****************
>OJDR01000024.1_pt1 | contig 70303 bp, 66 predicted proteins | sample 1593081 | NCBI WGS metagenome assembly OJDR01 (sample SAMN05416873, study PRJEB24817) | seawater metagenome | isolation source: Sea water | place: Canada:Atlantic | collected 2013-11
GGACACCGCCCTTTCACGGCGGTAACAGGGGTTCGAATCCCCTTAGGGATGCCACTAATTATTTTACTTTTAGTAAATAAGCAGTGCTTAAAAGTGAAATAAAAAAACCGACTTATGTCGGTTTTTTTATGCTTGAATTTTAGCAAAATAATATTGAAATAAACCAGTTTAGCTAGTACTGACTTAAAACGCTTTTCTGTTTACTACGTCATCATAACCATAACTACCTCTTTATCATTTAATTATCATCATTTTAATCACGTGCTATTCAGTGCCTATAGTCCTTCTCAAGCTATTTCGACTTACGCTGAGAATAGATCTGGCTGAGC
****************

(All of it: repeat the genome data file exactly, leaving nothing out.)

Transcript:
>OJDR01000024.1_pt1 | contig 70303 bp, 66 predicted proteins | sample 1593081 | NCBI WGS metagenome assembly OJDR01 (sample SAMN05416873, study PRJEB24817) | seawater metagenome | isolation source: Sea water | place: Canada:Atlantic | collected 2013-11
GGACACCGCCCTTTCACGGCGGTAACAGGGGTTCGAATCCCCTTAGGGATGCCACTAATTATTTTACTTTTAGTAAATAAGCAGTGCTTAAAAGTGAAATAAAAAAACCGACTTATGTCGGTTTTTTTATGCTTGAATTTTAGCAAAATAATATTGAAATAAACCAGTTTAGCTAGTACTGACTTAAAACGCTTTTCTGTTTACTACGTCATCATAACCATAACTACCTCTTTATCATTTAATTATCATCATTTTAATCACGTGCTATTCAGTGCCTATAGTCCTTCTCAAGCTATTTCGACTTACGCTGAGAATAGATCTGGCTGAGC